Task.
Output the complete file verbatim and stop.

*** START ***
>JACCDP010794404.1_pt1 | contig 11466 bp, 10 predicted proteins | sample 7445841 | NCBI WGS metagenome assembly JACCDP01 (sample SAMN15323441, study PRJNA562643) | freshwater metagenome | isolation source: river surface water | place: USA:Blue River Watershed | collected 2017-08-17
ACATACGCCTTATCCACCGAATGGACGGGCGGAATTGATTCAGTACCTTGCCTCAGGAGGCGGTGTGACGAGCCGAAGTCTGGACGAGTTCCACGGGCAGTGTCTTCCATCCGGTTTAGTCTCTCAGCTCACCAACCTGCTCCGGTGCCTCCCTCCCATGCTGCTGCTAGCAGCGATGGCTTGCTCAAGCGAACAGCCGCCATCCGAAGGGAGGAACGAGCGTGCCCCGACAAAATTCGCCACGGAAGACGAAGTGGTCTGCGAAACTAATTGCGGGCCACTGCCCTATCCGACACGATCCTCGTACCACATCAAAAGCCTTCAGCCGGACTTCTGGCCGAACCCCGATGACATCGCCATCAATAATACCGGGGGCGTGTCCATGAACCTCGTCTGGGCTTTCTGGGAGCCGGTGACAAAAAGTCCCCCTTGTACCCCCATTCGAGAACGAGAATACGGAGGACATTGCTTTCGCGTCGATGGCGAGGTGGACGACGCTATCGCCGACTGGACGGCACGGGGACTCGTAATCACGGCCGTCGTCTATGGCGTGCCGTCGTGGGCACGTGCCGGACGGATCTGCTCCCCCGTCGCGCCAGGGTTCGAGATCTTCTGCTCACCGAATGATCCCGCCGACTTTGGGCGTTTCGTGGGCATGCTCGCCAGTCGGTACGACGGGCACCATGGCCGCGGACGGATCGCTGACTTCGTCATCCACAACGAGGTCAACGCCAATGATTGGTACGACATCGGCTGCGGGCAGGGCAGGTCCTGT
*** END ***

>JACCDP010794404.1_pt1 | contig 11466 bp, 10 predicted proteins | sample 7445841 | NCBI WGS metagenome assembly JACCDP01 (sample SAMN15323441, study PRJNA562643) | freshwater metagenome | isolation source: river surface water | place: USA:Blue River Watershed | collected 2017-08-17
ACATACGCCTTATCCACCGAATGGACGGGCGGAATTGATTCAGTACCTTGCCTCAGGAGGCGGTGTGACGAGCCGAAGTCTGGACGAGTTCCACGGGCAGTGTCTTCCATCCGGTTTAGTCTCTCAGCTCACCAACCTGCTCCGGTGCCTCCCTCCCATGCTGCTGCTAGCAGCGATGGCTTGCTCAAGCGAACAGCCGCCATCCGAAGGGAGGAACGAGCGTGCCCCGACAAAATTCGCCACGGAAGACGAAGTGGTCTGCGAAACTAATTGCGGGCCACTGCCCTATCCGACACGATCCTCGTACCACATCAAAAGCCTTCAGCCGGACTTCTGGCCGAACCCCGATGACATCGCCATCAATAATACCGGGGGCGTGTCCATGAACCTCGTCTGGGCTTTCTGGGAGCCGGTGACAAAAAGTCCCCCTTGTACCCCCATTCGAGAACGAGAATACGGAGGACATTGCTTTCGCGTCGATGGCGAGGTGGACGACGCTATCGCCGACTGGACGGCACGGGGACTCGTAATCACGGCCGTCGTCTATGGCGTGCCGTCGTGGGCACGTGCCGGACGGATCTGCTCCCCCGTCGCGCCAGGGTTCGAGATCTTCTGCTCACCGAATGATCCCGCCGACTTTGGGCGTTTCGTGGGCATGCTCGCCAGTCGGTACGACGGGCACCATGGCCGCGGACGGATCGCTGACTTCGTCATCCACAACGAGGTCAACGCCAATGATTGGTACGACATCGGCTGCGGGCAGGGCAGGTCCTGT